We should celebrate with everything that is in us the feast of the Incarnation, of the coming of the Christ among us which leads to our redemption and salvation. The gift of Christ to us, of his presence amongst us, is only the beginning of all the grace, the mercy and all of the good things that God desires to pour out upon his people. This is the moment that we should renew and revitalize our commitment to bring this same gift to the rest of the world. We are encouraged to open his gifts and to explore them fully. I pray that we will do exactly that this Christmas: that we will open ourselves up to Christ’s presence in our lives and explore all the great things that our heavenly Father has for us to do and to be in the New Year. Have a very merry Christmas and a blessed New Year.
Jason+, Nova, Joshua & Aaron

Wednesday, November 25, 2009

Some thoughts about priesthood

"People ask a great deal of their priest, and they should. But they should also understand that it is not easy to be a priest. He has given himself in all the ardor or youth, yet he still remains a man, and every day the man in him tries to take back what he has surrendered. It is a continual struggle to remain completely at the service of Christ and of others.

A priest needs no praise or embarrassing gifts; what he needs is that those committed to his charge should, by loving their fellows more and more, prove to him that he has not given his life in vain. And as he remains a man, he may need, once in a while, a delicate gesture of disinterested friendship... some Sunday night when he is alone.

"Come with me, and I will make you fishers of men." (Mark 1,17).

"You did not choose me: I chose you. I appointed you to go on and bear fruit that shall last..." (John 15, 16)

"Forgetting what is behind me, and reaching out for that which lies ahead, I press towards the goal to win the prize which is God's call to the life above, in Christ Jesus." (Philippians 3, 13-14).

Tonight, Lord, I am alone.
Little by little the sounds died down in the church.
The people went away,
And I came home,

I passed people who were returning from a walk.
I went by the movie house that was disgorging its crowd.
I skirted cafe terraces where tired strollers were trying to prolong the pleasure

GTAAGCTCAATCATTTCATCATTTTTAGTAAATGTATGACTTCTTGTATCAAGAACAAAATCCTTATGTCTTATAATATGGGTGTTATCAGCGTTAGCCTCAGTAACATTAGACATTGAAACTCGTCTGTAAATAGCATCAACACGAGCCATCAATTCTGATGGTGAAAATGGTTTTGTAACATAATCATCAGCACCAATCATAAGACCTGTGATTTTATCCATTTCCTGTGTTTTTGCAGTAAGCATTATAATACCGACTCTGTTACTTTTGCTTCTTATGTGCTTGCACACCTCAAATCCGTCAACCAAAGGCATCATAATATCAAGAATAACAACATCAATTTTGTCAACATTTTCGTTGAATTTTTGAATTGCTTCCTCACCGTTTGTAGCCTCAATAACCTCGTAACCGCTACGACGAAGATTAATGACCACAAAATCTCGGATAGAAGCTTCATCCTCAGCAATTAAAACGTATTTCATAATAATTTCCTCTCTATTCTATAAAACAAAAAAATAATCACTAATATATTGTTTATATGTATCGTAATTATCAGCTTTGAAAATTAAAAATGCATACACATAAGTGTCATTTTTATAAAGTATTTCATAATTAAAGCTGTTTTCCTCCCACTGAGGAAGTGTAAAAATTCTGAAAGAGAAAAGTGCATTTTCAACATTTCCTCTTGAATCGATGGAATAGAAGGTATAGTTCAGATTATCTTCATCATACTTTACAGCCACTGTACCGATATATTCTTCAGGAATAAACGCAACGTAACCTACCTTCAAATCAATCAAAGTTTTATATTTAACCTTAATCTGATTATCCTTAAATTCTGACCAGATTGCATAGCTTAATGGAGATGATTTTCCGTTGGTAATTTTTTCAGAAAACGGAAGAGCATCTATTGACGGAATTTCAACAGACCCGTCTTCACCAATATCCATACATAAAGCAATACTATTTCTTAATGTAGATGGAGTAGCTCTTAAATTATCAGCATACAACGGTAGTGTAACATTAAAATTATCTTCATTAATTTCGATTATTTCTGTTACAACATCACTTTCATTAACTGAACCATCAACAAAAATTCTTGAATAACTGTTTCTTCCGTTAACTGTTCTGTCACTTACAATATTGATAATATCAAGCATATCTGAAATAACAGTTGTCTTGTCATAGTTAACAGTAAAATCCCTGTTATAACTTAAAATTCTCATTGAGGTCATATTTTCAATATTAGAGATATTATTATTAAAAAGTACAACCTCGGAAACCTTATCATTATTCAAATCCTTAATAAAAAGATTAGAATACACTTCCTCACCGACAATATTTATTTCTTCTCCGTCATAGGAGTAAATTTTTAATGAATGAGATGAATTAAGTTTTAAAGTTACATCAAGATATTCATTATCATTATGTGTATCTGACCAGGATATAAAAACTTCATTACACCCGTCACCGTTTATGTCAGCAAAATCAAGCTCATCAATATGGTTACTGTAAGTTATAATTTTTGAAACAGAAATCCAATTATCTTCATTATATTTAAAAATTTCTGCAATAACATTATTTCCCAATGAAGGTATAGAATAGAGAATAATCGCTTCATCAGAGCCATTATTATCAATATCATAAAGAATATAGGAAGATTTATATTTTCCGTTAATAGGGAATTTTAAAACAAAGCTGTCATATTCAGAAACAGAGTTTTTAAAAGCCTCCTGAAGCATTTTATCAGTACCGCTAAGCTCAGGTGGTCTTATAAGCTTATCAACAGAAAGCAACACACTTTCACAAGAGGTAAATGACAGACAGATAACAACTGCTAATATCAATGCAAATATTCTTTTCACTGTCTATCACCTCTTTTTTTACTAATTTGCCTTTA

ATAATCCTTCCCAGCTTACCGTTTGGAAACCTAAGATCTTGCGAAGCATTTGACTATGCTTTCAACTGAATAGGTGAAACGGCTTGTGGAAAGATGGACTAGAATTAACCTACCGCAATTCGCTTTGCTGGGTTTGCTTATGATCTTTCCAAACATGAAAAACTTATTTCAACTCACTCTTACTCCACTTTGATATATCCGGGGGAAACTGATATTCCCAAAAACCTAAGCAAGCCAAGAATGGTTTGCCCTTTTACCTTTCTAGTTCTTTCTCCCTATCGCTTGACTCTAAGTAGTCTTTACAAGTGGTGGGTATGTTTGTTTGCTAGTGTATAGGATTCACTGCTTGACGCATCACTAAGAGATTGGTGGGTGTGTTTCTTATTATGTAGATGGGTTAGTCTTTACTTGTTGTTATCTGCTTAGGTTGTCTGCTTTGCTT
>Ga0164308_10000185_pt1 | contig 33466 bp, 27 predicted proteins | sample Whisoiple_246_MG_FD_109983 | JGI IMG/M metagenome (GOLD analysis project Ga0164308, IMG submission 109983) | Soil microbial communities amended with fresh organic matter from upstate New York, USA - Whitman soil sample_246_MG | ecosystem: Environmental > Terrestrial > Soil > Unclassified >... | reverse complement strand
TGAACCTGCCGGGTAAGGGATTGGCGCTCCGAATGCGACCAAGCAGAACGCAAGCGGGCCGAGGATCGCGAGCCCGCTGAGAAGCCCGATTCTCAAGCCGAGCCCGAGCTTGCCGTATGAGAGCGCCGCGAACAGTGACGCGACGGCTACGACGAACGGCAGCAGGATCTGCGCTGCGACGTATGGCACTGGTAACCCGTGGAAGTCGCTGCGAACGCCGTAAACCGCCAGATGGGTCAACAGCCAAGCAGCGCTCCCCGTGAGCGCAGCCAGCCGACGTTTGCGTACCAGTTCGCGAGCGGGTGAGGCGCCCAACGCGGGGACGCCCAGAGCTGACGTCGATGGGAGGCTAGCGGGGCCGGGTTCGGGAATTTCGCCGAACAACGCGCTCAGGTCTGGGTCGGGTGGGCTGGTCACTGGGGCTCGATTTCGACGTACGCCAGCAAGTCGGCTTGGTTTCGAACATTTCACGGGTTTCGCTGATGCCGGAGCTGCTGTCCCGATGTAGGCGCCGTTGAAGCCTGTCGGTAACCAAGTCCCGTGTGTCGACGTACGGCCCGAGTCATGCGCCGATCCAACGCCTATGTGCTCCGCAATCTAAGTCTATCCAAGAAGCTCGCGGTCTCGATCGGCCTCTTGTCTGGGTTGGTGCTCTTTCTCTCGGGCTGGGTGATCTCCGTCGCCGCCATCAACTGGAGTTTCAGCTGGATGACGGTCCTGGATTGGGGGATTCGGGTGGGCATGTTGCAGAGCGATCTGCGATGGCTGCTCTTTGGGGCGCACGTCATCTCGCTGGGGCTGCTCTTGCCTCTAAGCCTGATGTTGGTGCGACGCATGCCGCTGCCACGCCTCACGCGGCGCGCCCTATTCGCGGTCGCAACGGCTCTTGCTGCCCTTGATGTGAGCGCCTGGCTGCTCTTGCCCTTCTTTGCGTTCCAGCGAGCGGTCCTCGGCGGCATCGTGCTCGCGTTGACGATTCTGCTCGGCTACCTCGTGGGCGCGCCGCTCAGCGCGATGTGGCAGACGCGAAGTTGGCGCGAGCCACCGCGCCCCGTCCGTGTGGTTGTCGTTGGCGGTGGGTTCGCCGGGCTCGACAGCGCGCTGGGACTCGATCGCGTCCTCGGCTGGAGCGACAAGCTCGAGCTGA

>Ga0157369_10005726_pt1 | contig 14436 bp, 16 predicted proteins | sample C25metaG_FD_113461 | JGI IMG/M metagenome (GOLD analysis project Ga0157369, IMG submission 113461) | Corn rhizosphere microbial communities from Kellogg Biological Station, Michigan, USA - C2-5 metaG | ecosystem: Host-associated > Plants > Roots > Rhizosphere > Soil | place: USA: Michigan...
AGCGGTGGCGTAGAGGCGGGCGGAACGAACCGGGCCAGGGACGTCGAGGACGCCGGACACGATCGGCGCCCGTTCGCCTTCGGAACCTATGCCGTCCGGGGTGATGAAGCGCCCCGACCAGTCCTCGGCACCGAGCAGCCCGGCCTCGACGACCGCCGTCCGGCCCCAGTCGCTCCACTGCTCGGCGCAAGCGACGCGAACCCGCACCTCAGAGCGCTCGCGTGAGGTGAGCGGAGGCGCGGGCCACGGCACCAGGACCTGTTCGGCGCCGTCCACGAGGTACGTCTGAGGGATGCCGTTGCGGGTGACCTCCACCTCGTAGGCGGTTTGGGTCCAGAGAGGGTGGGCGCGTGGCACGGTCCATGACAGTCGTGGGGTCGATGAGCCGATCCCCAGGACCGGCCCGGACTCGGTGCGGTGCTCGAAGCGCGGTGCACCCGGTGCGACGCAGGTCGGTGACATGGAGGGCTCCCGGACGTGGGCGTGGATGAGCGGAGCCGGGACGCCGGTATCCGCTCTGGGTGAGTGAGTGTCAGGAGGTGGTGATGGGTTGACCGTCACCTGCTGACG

of a Sunday holiday.
I bumped into youngsters playing on the sidewalk,
Youngsters, Lord,
Other people's youngsters, who will never be my own.

Here I am, Lord,
The silence troubles me,
The solitude oppresses me.

. . . . . . . . . .

Lord, I'm thirty-five years old,
A body made like others,
Arms ready for work,
A heart meant for love,
But I've given you all.
It's true, of course, that you needed it.
I've given you all, but it's hard, Lord.
It's hard to give one's body; it would like to give itself to others.
It's hard to love everyone and to claim no one.
It's hard to shake a hand and not want to retain it.
It's hard to inspire affection, only to give it to you.
It's hard to be nothing to oneself in order to be everything to others.
It's hard to be like others, among others, and to be other.
It's hard always to give without trying to receive.
It's hard to seek out others and to be, oneself, unsought.
It's hard to suffer from the sins of others, and yet be obliged to hear and bear them.
It's hard to be told secrets, and be unable to share them.
It's hard to carry others and never, even for a moment, be carried.
It's hard to sustain the feeble and never be able to lean on one who is strong.
It's hard to be alone,
Alone before everyone,
Alone before the world,
Alone before suffering,

Son, you are not alone,
I am with you;
I am you.
For I needed another human instrument to continue my Incarnation and my Redemption.
Out of all eternity, I chose you,
I need you.

I need your hands to continue to bless,
I need your lips to continue to speak,
I need your body to continue to suffer,
I need your hearts to continue to love,
I need you to continue to save.
Stay with me, son.

Here I am, Lord;
Here is my body,
Here is my heart,
Here is my soul.
Grant that I may be big enough to reach the world,
Strong enough to carry it,
Pure enough to embrace it without wanting to keep it.
Grant that I may be a meeting-place, but a temporary one,
A road that does not end in itself, because everything to be gathered there, everyting human, leads toward you.

Lord, tonight, while all is still and I feel sharply the sting of solitude,
While men devour my soul and I feel incapable of satisfying their hunger,
While the whole world presses on my shoulders with all its weight of misery and sin,
I repeat to you my "yes" -- not in a burst of laughter, but slowly, clearly, humbly,
Alone, Lord, before you,
In the peace of the evening.

--Michel Quoist, Prayers (English translation of the 1963 French original, Avon Books, 1975, pp. 64-68)